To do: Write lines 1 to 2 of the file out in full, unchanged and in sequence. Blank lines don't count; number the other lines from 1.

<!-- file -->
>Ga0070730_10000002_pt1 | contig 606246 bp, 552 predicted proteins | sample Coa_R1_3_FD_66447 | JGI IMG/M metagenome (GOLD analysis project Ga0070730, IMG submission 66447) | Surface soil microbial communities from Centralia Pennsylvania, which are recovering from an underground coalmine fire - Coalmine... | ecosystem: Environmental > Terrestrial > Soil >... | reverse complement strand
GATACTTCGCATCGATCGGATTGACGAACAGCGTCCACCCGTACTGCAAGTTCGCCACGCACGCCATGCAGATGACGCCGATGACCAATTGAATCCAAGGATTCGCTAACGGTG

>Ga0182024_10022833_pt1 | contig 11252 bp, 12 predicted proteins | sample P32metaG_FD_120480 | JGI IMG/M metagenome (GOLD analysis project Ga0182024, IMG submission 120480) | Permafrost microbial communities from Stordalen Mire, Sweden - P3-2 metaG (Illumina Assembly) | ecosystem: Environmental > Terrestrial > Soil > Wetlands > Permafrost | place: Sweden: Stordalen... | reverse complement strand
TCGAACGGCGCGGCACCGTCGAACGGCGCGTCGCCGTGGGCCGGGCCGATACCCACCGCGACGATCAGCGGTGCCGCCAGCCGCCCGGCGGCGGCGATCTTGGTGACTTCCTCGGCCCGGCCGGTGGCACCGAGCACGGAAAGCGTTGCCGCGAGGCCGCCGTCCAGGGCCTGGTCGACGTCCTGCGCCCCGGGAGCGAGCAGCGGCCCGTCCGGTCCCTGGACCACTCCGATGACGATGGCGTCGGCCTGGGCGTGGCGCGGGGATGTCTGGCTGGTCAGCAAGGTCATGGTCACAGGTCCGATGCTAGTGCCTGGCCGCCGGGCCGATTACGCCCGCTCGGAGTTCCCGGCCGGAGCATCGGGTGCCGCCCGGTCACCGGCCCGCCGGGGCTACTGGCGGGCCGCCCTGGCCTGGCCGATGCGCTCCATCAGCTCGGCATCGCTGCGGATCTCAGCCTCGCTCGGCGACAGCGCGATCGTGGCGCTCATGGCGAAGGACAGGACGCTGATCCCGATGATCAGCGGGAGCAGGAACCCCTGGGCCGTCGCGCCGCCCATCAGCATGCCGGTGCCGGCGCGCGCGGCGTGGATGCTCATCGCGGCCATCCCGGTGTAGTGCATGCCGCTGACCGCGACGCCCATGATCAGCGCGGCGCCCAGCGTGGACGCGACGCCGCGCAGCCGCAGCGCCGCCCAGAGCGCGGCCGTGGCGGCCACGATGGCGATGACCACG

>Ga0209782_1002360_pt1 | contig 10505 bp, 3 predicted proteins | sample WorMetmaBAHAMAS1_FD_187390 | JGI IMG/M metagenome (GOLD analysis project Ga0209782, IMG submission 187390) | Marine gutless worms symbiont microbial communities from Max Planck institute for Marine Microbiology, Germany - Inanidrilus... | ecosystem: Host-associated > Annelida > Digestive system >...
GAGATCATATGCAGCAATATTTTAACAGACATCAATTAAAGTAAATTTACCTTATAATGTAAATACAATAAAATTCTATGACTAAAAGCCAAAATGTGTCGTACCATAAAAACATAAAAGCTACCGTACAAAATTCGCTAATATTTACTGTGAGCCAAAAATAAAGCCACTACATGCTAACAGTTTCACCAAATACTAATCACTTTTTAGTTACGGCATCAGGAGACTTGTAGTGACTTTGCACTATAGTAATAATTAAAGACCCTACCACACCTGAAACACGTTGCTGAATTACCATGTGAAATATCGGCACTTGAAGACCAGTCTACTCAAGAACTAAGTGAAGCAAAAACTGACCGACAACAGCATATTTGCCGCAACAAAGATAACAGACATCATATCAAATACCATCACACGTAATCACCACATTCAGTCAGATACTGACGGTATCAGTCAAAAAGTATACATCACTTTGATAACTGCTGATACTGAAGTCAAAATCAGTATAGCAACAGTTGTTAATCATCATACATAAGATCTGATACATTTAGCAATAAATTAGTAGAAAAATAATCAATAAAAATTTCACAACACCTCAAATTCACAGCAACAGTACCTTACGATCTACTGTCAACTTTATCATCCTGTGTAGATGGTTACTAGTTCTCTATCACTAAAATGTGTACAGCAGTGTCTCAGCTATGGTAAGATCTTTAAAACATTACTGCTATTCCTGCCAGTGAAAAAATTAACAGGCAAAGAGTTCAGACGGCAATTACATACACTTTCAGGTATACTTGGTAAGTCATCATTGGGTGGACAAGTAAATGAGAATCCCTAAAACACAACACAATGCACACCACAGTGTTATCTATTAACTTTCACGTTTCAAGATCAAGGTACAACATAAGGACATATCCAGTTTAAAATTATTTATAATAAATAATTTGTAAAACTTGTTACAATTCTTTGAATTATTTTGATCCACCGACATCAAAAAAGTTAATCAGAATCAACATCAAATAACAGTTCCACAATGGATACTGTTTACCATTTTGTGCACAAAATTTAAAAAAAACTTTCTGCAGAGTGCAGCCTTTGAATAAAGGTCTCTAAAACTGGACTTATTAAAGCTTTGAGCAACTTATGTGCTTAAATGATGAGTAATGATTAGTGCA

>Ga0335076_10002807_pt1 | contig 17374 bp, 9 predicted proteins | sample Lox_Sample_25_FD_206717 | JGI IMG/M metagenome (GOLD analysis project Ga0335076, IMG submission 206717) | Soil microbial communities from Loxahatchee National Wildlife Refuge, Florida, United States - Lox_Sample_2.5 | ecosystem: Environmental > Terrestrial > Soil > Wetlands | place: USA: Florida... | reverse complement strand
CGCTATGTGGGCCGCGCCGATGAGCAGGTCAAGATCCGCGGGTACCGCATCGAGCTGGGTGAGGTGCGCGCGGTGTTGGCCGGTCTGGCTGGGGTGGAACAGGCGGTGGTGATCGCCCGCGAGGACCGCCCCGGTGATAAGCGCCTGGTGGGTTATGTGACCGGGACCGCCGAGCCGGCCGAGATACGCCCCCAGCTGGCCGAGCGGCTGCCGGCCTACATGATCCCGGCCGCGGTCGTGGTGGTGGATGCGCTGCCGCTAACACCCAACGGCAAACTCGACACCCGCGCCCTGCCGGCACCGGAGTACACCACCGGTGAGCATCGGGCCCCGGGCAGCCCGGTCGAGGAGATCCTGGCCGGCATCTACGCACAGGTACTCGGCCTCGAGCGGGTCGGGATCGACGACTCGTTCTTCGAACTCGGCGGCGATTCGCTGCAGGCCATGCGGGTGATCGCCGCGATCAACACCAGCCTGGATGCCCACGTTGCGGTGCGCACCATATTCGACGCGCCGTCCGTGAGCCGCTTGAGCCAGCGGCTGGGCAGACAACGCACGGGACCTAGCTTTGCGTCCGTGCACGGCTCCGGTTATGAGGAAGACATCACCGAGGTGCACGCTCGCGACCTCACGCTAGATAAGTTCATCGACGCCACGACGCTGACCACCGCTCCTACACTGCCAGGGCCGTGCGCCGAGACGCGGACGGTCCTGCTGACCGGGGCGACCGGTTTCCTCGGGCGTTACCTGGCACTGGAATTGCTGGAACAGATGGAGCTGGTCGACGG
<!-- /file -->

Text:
>Ga0070730_10000002_pt1 | contig 606246 bp, 552 predicted proteins | sample Coa_R1_3_FD_66447 | JGI IMG/M metagenome (GOLD analysis project Ga0070730, IMG submission 66447) | Surface soil microbial communities from Centralia Pennsylvania, which are recovering from an underground coalmine fire - Coalmine... | ecosystem: Environmental > Terrestrial > Soil >... | reverse complement strand
GATACTTCGCATCGATCGGATTGACGAACAGCGTCCACCCGTACTGCAAGTTCGCCACGCACGCCATGCAGATGACGCCGATGACCAATTGAATCCAAGGATTCGCTAACGGTG